Jerusalem’s Holy Sites
An Explosive Obstacle in Israeli-Jordanian Relations


By Dr. Shay Har-Zvi​​ | January, 2023

הר הבית


The new Israeli government’s character is a cause of much concern in Jordan, as it could lead to a change in Israeli policy with regard to Jerusalem’s holy sites in such a manner as to harm Jordan’s status there. In an interview for CNN just before the new Israeli government was sworn in, King Abdullah II had voiced his apprehension. He claimed there is “concern” in the kingdom about those in Israel trying to push for changes to his custodianship of the Muslim and Christian holy sites. He added that Jordan has certain “red lines”, and would be willing to contend with those who attempt to cross them. Jordan’s strong condemnation of Minister Ben Gvir’s visit to Temple Mount, and its promotion of a discussion on the matter in the UN Security Council, reflect the Hashemite Kingdom’s tremendous sensitivity to any action taken by Israel in this regard.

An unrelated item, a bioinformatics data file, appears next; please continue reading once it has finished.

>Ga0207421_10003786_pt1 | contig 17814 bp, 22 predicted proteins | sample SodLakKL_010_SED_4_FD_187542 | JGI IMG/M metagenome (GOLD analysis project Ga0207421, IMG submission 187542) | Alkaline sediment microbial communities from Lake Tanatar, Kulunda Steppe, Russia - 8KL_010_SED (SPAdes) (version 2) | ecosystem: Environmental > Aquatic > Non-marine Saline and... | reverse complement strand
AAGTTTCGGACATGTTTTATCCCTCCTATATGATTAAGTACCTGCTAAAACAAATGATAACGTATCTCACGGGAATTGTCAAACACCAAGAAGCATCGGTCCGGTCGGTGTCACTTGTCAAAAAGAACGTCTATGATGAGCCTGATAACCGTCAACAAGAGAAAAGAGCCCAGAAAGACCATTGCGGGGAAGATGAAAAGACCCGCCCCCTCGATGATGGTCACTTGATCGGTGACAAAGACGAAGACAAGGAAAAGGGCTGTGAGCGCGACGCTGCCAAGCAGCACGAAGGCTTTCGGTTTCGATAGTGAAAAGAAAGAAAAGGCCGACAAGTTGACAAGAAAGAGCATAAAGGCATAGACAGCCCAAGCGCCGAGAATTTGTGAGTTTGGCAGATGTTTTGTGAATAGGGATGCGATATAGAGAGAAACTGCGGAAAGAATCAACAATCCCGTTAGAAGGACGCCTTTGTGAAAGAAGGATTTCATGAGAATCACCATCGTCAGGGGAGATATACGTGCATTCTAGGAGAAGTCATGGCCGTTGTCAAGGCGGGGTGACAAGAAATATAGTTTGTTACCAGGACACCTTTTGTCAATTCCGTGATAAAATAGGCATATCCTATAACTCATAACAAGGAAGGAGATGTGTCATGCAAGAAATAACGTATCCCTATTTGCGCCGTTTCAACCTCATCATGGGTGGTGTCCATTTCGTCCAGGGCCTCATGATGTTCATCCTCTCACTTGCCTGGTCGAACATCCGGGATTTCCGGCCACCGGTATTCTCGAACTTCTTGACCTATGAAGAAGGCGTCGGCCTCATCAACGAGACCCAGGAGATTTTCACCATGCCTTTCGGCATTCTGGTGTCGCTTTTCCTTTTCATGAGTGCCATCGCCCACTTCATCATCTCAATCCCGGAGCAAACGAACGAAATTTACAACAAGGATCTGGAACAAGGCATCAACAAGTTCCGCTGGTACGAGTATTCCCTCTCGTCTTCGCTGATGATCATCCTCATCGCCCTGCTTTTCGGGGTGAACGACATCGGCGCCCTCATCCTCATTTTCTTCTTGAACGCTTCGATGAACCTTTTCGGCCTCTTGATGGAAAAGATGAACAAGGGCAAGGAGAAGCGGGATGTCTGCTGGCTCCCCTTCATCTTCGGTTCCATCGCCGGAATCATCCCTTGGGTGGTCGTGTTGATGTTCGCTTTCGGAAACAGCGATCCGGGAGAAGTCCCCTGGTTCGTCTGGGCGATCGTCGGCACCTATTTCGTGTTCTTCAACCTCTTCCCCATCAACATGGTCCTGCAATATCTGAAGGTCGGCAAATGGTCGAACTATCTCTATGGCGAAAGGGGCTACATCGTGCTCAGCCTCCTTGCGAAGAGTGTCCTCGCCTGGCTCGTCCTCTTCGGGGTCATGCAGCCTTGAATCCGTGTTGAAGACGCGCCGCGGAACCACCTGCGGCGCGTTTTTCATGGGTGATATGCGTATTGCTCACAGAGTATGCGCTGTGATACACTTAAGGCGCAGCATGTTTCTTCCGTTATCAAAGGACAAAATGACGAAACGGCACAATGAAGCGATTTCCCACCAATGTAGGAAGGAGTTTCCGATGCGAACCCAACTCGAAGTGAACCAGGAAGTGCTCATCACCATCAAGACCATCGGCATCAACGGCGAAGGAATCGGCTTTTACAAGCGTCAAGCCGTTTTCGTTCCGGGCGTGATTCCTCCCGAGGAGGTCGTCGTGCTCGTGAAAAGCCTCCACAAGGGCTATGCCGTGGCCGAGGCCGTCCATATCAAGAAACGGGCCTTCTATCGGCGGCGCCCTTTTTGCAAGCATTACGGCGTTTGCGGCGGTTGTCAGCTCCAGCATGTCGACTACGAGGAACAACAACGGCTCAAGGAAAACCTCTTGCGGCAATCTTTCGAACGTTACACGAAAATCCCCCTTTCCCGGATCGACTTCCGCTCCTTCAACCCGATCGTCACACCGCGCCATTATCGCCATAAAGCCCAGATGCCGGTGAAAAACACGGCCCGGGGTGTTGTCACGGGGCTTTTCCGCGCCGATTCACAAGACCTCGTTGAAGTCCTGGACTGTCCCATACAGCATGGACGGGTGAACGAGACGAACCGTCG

The historical ties to Jerusalem’s holy sites


The Hashemite monarchy’s historical connection to Jerusalem dates back to the 1920s and 1930s. In those years, Jerusalem began to serve as a symbol and important source of legitimacy for the status and key role the kingdom sought to play in the Arab and Muslim world. Particularly after Sharif Hussein bin Ali, the father of the kingdom’s founder, King Abdullah I, had been expelled from Hejaz, and lost his status as keeper of the holy sites in Mecca and Medina. The Sharif was buried near the Al Aqsa Mosque in 1931. Two decades later, in 1951, King Abdullah I was assassinated at the entrance to the same mosque.